For those of you in many other parts of the world, talking about public transportation options from the airport is not news. For us in Seattle, finally getting a public transportation option, other than the bus, is huge. In many regards Seattle (my home town) is a very progressive city, except when it comes to public transportation. We have tried many different times, but seem to get blocked at every turn.
A monorail was built for the 1962 World’s Fair and it has run almost the same 1.2 mile route with two stations since then. In 2002 Seattle voters approved expanding the monorail 14 miles in the first of five new lines running through the Seattle area. This was a real attempt to give Seattle another public transportation option other than buses. Unfortunately in 2005, voters wanted the project terminated. The monorail still runs on its same 1.2 mile path, but definitely does not provide the public transportation that Seattle needs.
Seattle’s light rail hasÂ had a difficult history as well, but luckily they were able to work out the problems.Â Link Light Rail started in 1996 when voters approved an increase in taxes for a 25 mile light rail system. Dogged by environmental and financial issues as well as people from the communities affected complaining, the first part of the system was not opened until July 2009 and even then, it didn’t connect to Seattle-Tacoma International Airport (SEA).
In December 2009, Link Light Rail finally connected SEA to downtown Seattle and provided a new, environmentally friendly and cheap option for passengers. During my recently flight with Virgin America I decided to check out getting from the airport to my house in north Seattle using only public transportation (ok, I didn’t really decide, but no one could pick me up, so I “decided” to take the light rail). I have never done this before and was excited to see how it works.
When doing research on my trip, I noticed was how cheap it was. Only $2.50 to get from SEA to downtown Seattle. To compare, it would cost $32.00 to ride in a shared airport shuttle and over $50 to take a taxi (and of course returning the favor if a friend gets you). Not bad. The whole ride from SEA to downtown only took me 36 minutes, which it takes about 20 minutes in a car (saying there is no traffic, which is very rare). Even to get all the way to my house on the light rail and bus it cost $6, where it would be $45 with shuttle van and $80 for a cab, what a deal!
Finding the train at the airport was easy with the signs, but it was quite the walk to get there. Paying was a little complex at first, but there are machines you can use cash or credit card, choose what stop you want to go toÂ and pay the proper amount. There is no one to check your ticket to enter the train, but about half way to downtown, three fare enforcement officers came on board to confirm we were all paid up.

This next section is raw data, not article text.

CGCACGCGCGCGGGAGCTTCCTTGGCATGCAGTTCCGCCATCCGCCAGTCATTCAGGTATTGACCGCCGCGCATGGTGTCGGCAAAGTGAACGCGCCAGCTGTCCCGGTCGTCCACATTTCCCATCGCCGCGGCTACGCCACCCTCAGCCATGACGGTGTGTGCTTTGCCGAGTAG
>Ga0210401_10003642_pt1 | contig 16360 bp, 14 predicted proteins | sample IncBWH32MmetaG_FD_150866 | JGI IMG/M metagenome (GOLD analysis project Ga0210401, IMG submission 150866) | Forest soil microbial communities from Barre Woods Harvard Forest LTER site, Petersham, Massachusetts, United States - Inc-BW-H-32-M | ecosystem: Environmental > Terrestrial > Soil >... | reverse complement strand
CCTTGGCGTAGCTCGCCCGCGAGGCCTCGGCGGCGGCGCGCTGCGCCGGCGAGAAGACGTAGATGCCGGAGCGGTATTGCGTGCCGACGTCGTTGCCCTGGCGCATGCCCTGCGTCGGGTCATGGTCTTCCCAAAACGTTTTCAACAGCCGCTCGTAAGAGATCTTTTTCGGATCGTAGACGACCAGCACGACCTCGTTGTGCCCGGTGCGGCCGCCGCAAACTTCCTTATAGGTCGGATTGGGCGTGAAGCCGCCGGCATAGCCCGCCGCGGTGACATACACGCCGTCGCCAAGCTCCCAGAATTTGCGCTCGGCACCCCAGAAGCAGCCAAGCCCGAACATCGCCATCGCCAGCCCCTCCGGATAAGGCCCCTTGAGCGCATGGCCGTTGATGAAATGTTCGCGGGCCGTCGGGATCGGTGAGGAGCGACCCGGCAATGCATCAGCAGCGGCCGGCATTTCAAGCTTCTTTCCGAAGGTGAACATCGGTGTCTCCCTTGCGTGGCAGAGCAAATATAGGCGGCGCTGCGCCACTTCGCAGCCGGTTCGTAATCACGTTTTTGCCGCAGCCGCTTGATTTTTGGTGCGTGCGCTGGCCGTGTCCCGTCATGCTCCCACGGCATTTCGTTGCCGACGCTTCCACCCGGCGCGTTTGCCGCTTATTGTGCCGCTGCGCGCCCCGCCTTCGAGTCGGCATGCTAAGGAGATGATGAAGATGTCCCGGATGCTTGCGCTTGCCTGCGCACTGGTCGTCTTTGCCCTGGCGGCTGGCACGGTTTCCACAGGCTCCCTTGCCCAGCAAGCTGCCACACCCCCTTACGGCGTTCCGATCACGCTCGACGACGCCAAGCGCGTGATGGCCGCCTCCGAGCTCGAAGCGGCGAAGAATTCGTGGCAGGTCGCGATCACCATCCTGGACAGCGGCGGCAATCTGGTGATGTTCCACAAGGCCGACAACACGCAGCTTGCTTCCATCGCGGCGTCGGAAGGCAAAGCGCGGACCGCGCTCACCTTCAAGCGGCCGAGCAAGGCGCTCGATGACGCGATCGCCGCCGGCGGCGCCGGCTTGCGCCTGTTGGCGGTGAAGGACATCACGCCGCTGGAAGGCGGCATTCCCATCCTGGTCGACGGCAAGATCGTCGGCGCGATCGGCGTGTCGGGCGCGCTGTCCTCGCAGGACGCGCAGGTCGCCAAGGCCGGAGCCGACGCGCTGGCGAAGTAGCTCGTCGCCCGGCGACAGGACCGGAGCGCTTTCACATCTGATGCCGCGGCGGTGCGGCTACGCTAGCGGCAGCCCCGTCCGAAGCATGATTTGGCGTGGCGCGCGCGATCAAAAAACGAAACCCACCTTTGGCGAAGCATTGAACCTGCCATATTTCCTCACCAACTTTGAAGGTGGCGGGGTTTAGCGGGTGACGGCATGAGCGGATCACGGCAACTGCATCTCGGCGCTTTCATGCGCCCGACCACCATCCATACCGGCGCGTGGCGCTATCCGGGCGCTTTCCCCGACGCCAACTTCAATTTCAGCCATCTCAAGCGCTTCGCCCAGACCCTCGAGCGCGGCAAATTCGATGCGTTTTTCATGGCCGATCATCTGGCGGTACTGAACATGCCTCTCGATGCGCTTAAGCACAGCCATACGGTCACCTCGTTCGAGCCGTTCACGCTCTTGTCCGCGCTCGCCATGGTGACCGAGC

The trains are new and comfortable to ride in. I was surprised not to see any ads in side the car I was in and asked Bruce Gray,Â a spokes person for Sound Transit (who runs the Link Light Rail), about the ads. He told me via email that many trains do have ads inside and they will have their, “first wrapped train with advertising on the outside should be rolling this week.”
One thing I was hoping for was a park and ride lot for airport use, where I could park my car, maybe pay a cheap fee and take the train to the airport. They have one station with 600 parking spots, but a maximum of parking for 24 hours. Gray told me that in May the light rail saw 21,700 boardings per day and has been steadily growing since the start of its operation.
Since I haven’t had too much experience riding the new train system, I talked to a Seattle native, Shannon (@SEAsundodger) who has ridden the train about once per month since it opened and she loves it. “I love everything about the light rail, I live in Seattle proper (Interbay/Magnolia to be exact) and I don’t own a car. So public transportation is near and dear to my heart,” she told me. She hasn’t had any issues with riding the light rail and is very much looking forward to the expansion. When I asked how it feels flying by people stuck in Seattle traffic while going to the airport, she said, “It is sweet when it’s rush hour while you’re headed to the airport, and there you are, zipping along on the train.” I could easily see it being quicker taking the train when traffic really gets backed up.
I love Seattle and the majority of people in Seattle, but there have always been people complaining anytime we have tried to move forward with public transportation and the light rail is no exception. But this time, I think the positives are outweighing the negatives and the light rail will continue to grow to the north and to the east. Hopefully some day it will reach where I live and I can easily hop on the light rail to the airport. Until then I have a feeling I might be taking the bus and train more often!